Nowadays traditional hierarchies are breaking down as networked thinking becomes more prevalent. As people have become exposed to digital networks, to the Internet, and as various leaderless organisations have emerged, there has been a flattening of traditional hierarchical structures. We no longer need strict hierarchies of authority to tell us what to do: through networked organisational structures, we can reach consensus, vote, and democratise organisations. Today’s workplace is more horizontal than in the past: the big boss isn’t a tyrannical authority – she’s just someone to whom responsibility happens to be deferred. And with the decline of hierarchies, traditional autocratic authority is dying out. People recognise that no-one has a right to rule. The point of which is that it’s increasingly difficult to define a profession through appeal to an authoritative body. Why appeal to someone at the top of the tree if the tree itself is collapsing? (5) 

Authority is increasingly technocratic. Military officers, politicians, and monarchs have autocratic authority: doctors and lawyers have technocratic authority. We don’t follow a doctor’s orders because the law compels us to; we do it because we recognise her to be an expert in medicine who therefore knows what’s best for us. 

A librarian’s authority is (or should be) technocratic: “One whose opinion on or upon a subject is entitled to be accepted; an expert in any question.” (6) Like doctors or lawyers, it is knowledge that gives librarians their authority. A librarian knows her collections intimately; a librarian knows how to help her users; a librarian knows how to navigate the hidden pathways of the information universe. The shared characteristic of librarians in various contexts is that their power comes from their knowledge, whether that knowledge is of archival practice, electronic resources, their users’ needs, how to appeal to children, or the intricacies of Oriental collections.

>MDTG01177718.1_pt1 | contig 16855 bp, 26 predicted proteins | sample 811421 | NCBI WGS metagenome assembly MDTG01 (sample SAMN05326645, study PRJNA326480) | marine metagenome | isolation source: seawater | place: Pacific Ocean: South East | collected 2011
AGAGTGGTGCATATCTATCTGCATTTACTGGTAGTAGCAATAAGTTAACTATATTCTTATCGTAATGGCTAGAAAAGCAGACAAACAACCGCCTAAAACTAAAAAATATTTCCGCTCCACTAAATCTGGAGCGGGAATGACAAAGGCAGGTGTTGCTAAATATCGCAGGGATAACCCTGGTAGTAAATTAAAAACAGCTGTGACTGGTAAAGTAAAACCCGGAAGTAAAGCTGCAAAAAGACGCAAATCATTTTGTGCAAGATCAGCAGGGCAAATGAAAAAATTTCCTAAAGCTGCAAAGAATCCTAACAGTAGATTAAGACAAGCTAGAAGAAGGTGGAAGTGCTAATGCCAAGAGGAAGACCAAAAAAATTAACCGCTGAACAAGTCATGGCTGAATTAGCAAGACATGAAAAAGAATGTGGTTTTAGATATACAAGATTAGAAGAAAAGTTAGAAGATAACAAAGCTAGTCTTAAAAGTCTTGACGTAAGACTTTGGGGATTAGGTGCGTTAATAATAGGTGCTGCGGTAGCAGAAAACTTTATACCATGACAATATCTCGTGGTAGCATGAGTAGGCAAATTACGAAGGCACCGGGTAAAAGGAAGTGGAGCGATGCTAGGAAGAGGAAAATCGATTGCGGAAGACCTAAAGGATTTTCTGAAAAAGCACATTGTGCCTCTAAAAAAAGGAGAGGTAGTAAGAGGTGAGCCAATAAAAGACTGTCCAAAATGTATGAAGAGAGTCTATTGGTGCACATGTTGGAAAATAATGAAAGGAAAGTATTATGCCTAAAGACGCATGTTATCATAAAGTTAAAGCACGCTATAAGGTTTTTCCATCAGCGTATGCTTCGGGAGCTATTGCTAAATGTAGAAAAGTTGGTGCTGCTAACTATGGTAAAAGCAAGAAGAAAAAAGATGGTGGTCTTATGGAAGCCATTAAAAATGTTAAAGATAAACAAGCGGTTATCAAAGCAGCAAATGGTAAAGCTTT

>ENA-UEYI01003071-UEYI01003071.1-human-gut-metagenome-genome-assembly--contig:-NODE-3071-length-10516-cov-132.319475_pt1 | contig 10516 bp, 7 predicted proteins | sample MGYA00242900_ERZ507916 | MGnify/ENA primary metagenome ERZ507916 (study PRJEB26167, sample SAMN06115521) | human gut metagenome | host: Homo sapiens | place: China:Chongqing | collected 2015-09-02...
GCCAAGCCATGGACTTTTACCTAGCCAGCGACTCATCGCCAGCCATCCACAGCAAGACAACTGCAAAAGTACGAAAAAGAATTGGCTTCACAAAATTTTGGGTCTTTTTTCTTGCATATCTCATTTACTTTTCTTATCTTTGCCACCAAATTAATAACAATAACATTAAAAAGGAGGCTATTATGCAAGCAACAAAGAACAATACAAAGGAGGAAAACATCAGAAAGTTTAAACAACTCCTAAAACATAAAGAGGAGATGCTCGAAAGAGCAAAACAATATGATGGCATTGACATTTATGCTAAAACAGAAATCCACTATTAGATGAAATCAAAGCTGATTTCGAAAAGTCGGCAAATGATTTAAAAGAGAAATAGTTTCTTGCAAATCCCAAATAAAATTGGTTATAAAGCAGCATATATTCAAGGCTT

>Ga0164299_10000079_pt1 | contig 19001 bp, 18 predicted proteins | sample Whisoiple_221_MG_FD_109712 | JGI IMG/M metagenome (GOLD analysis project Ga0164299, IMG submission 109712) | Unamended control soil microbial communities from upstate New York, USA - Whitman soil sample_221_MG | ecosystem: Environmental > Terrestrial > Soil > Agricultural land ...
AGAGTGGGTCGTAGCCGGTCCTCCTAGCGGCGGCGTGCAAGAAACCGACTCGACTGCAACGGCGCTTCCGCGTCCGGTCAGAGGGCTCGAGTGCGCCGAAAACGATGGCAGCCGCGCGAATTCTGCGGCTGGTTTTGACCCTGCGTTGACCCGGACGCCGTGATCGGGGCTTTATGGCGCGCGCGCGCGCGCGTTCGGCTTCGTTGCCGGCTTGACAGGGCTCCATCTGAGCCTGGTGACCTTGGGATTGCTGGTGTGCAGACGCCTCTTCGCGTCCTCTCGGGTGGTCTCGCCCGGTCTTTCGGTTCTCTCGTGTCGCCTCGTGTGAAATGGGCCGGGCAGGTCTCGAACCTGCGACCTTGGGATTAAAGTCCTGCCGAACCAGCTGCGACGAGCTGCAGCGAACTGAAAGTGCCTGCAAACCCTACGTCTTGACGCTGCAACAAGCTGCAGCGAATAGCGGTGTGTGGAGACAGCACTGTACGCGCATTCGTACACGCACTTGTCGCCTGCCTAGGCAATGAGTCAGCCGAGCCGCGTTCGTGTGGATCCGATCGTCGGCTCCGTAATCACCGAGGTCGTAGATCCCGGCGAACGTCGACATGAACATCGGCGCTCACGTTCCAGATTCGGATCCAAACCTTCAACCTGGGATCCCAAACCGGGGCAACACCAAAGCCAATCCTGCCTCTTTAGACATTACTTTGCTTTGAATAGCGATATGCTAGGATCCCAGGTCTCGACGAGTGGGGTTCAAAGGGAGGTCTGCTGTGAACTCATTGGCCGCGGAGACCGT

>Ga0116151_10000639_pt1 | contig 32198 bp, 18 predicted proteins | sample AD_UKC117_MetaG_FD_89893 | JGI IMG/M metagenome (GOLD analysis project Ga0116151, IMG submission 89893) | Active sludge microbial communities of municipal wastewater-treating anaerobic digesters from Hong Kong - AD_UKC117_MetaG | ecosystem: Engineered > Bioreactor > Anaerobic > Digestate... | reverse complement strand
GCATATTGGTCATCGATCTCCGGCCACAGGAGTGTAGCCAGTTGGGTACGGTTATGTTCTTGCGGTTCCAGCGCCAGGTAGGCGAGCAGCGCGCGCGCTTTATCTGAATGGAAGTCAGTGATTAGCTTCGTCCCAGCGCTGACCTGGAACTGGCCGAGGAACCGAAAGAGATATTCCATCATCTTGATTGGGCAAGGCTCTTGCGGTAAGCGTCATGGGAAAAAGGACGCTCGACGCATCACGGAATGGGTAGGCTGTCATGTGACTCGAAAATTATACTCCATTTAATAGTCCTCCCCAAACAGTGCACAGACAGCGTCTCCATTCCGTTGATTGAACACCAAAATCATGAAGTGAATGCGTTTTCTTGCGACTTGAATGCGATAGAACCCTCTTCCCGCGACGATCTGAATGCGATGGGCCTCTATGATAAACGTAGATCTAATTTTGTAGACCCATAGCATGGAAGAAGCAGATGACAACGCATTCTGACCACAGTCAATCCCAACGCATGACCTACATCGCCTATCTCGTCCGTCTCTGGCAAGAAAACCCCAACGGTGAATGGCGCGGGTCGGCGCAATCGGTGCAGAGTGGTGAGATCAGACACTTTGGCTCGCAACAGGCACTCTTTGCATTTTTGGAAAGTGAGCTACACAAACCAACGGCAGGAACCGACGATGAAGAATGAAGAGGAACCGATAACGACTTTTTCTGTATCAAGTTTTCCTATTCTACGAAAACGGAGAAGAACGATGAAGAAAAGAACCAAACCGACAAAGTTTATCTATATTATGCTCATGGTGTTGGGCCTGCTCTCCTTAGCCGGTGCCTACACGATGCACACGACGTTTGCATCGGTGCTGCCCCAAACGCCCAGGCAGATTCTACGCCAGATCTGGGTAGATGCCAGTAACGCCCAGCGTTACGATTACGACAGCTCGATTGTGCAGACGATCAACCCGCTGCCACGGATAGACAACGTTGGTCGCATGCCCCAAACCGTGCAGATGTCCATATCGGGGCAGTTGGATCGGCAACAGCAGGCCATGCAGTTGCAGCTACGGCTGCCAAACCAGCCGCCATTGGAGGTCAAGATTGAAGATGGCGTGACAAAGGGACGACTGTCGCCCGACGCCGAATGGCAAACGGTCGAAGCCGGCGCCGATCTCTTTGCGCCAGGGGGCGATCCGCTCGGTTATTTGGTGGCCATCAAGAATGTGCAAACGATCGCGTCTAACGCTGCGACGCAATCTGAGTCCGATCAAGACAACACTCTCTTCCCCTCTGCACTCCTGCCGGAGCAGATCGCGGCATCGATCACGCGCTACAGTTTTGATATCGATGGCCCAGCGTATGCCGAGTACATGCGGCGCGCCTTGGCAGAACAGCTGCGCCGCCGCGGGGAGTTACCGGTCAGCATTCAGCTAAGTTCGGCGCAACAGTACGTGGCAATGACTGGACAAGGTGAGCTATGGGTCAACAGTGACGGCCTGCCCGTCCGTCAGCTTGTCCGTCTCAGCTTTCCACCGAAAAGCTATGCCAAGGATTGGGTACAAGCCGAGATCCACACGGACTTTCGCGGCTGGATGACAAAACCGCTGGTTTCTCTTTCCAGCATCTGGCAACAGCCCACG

A few weeks ago, the BBC showed a documentary on the Gazi Husrev-Bey Library and how it was rescued from destruction during the siege of Sarajevo. The full documentary is available on YouTube here (7) and it is well worth watching. 

Dr. Jahić and some of his books
Between 1992 and 1995, when the artillery began to rain down on Sarajevo and ground infantry poured into the city, Dr. Mustafa Jahić, director of the Gazi Husrev-Bey Library, realised that his collections could be in danger. The National Library of Bosnia was destroyed in the siege and Dr. Jahić feared the same for his library. He and his staff began to transport the books – disguised in banana boxes – to caches across the city. Box by box, they moved the 500,000 books through areas watched by enemy snipers. Despite the cost and the danger, Dr. Jahić and his staff also went to the trouble of microfilming as many books as possible as a back-up. Finally, when the conflict ended, the books were restored to the library building. 

Dr. Jahić considered himself the steward of that unique collection. He considered it his duty to protect and preserve it and so, when the bombs began to fall, Dr. Jahić saved his books. This is an extreme example – there are few people who would do what Dr. Jahić did – but a sense of duty and stewardship is a characteristic that many librarians share and it’s a quality that distinguishes them from other book people. Would an employee of Waterstones save the books in their shop? Would a volunteer working in a community library? When I spoke with the university’s special collections librarians, I could hear their dedication to their collections and I hope they could hear the pride I take in my electronic resource collection. We discussed possible improvements to the library and we all wanted the best for our collections and our users: for them, that means better preservation technology and people with more knowledge in their subject area; for me, that means better software, more servers, etc. 

Librarians – for the most part – believe in what they do. They believe in things like intellectual freedom, digital freedom, the power of the written word, the absolute right to educate oneself, and the protection of humanity’s shared cultural heritage.

In the UK, members of CILIP sign up to the Code of Professional Practice to underline their commitment to informational-ethical principles and their responsibility to their collections and their users. Librarians have duties to their users, to their collections, and to their profession. 

And so… 

There must be other shared characteristics between librarians in the pool of family resemblances. But with such different surface existences, I had to drill right down to the philosophical marrow to discover these two. They appeal to very deep and ethical principles and thus get right to the heart of what the profession means. Since what we do every day is so different and so diverse, we have to look at what we believe to discover what is shared between us. Rather than the simple possession of a qualification or a job title, modern librarianship is defined by a state of mind.

EDIT: Jo Alcock has written something very similar this morning: 'Am I a librarian?' It would seem another shared characteristic is thinking about similar issues at the same time.